Soliciting the compliance of the victims and asking for their cooperation are vital manipulative tools of any colonising ideology, and as such of Managerialism.10 Set against that is the non-manipulative cooperation among subjects engaged in mutual and equal recognition. It remains a core characteristic of communicative action that occurs only among sub- jects—not among the educational customers of management training. But mutual and equal recognition can never be a blind equalisation of every individual characteristic. Instead, it depends on people and students with a diverse range of individualities and it can only be achieved through communication. Talk, discourse, and dialogue remain essential in educational communication but it must always be underlined by cooperative action.11
In the theory of communicative action, there is no place for conquering students, colonising educational discourses or the lifeworld, or for taking over students in the name of Managerialism. Critical communication that—on behalf of emancipatory education—creates a deep cohesion among students is set against this. Communicative action can never be imposing. Similarly, it does not manipulate nor domesticate. Communicative action never sloganises or uses managerial buzzwords for rhetorical manipulations. Yet, in no way does this mean that the theory of communicative action will lead nowhere—to the contrary. And it also does not mean that participants in communicative action do not have a clear idea of what they want and what their objectives and learning outcomes are to which they have committed themselves in the process of emancipatory education.
Essential for communicative action is a commitment of the emancipatory educator to those who seek true education—not mere training— and this commitment is at the same time also a commitment to emancipation and human freedom. It is because of such commitments that educators can never attempt to colonise. Meanwhile, stage-managed, conquered, and manipulated obedience produces an adherence to Managerialism—not to emancipation. In the project of emancipatory education and communicative action, there is no vanquishing to a “well meaning” conqueror as there can never be a conqueror or a conquering ideology in the first place. Authentic emancipation is always a choice, free from external and ideological interference and from being placed in a “Sophie’s Choice” situation where human freedom is handed over to the manipulating powers of Managerialism’s “rational choice” and the infamous “prisoner dilemma”.1 2 . As a consequence, there is a dialectical ascendancy between communication and cooperation that might lead subjects to focus their attention more strongly on the managerial reality that—together with ideology—dominates them. Perhaps student responses to that provide the key to critical education and to challenging managerial regimes and Managerialism. Exposing managerial reality as problems of contradictions and domination enables students to place management out of its self-assigned ideological context of being a “technical” issue.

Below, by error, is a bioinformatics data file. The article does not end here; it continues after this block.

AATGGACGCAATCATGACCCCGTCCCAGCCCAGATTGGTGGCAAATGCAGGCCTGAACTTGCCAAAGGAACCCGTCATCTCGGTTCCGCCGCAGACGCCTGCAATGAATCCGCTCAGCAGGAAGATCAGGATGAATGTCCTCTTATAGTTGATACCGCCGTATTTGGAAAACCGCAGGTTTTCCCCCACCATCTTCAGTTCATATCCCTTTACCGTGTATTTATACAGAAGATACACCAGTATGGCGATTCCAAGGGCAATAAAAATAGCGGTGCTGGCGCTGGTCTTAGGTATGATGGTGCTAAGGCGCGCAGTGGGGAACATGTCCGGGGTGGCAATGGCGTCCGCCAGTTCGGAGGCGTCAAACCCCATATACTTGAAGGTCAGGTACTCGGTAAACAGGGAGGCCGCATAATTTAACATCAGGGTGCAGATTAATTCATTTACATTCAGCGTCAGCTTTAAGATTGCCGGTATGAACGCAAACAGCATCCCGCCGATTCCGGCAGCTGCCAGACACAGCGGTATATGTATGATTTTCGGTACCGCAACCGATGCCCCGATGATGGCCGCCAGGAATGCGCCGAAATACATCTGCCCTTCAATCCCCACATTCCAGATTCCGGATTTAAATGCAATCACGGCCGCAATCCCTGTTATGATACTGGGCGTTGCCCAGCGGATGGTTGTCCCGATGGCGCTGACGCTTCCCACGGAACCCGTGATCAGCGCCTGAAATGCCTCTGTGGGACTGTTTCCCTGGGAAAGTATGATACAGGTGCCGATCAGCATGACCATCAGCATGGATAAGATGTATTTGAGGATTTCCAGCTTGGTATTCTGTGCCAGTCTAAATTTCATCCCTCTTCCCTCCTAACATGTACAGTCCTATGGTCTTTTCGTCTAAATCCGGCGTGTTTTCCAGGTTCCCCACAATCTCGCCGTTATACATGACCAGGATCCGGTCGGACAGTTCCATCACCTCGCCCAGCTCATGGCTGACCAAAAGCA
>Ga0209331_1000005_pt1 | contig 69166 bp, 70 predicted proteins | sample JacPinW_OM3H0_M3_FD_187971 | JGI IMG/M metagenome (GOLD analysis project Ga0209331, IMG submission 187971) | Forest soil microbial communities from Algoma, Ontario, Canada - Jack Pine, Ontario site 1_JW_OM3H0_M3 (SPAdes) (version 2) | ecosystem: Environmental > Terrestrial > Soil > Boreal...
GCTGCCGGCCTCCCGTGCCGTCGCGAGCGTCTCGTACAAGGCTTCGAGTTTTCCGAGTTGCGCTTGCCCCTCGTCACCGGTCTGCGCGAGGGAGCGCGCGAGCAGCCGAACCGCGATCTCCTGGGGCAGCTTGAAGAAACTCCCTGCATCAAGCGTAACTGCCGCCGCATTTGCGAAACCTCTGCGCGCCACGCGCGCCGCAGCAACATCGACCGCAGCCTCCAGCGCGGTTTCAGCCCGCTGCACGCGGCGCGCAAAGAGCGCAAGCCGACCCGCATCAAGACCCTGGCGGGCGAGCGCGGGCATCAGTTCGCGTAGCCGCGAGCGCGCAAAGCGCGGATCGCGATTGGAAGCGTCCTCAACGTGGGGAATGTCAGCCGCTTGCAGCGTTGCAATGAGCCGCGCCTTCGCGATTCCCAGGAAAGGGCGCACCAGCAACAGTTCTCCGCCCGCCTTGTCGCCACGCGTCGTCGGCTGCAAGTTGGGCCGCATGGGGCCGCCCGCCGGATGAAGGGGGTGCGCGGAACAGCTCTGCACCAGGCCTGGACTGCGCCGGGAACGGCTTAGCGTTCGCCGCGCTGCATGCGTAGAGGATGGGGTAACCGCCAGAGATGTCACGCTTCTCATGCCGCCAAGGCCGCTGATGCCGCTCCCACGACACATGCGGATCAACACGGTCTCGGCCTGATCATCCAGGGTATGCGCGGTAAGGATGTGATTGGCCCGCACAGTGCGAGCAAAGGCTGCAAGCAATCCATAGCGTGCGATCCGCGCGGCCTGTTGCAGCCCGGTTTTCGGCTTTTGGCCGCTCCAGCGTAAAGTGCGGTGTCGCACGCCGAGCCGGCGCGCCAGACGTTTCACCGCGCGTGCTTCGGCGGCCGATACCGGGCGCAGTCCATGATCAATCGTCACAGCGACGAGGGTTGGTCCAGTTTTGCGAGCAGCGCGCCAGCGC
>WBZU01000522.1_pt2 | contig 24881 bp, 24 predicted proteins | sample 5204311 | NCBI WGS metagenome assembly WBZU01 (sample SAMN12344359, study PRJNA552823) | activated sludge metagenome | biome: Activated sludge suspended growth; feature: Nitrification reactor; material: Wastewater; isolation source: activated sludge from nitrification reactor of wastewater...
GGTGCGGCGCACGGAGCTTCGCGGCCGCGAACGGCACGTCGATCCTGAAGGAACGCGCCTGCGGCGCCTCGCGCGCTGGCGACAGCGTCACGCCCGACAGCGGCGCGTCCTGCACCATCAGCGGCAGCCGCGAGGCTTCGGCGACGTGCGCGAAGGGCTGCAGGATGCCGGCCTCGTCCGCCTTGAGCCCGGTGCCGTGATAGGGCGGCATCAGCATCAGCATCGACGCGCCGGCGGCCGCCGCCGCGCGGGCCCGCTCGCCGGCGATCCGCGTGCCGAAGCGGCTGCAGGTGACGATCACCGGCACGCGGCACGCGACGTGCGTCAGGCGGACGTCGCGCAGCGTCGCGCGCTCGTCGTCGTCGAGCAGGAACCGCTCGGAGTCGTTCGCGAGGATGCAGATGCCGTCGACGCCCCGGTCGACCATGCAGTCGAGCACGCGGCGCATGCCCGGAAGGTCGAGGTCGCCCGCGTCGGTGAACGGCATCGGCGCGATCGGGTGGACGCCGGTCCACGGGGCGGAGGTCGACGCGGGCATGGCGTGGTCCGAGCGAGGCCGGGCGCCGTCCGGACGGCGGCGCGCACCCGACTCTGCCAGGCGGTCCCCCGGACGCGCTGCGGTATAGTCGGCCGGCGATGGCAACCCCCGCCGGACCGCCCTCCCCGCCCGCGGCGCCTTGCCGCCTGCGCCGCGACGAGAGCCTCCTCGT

In opposition to the ideological practices of the dominant managerial and training elites, communicative action requires that the nondominating elements of a lifeworld centred on mutual and equal recognition are revealed. It means showing how the inherent setup of management damages the lifeworld while its ideologies seek to colonise it. However, communicative action and emancipatory education also mean that practically nobody can unveil the lifeworld “for” other people. This remains the task of students who engage in emancipatory education. However, one or a group of students may initiate this sort of “reality unveiling” with other students. During the process of ideal speech, students will become critical subjects of the educational communicative practice. The successive unveiling of managerial reality will be made possible by the consecutive unveiling of the lifeworld when positioned against the life- world-damaging imperatives of Managerialism. With this, students themselves will develop an authentic praxis of communicative action directed towards emancipatory education.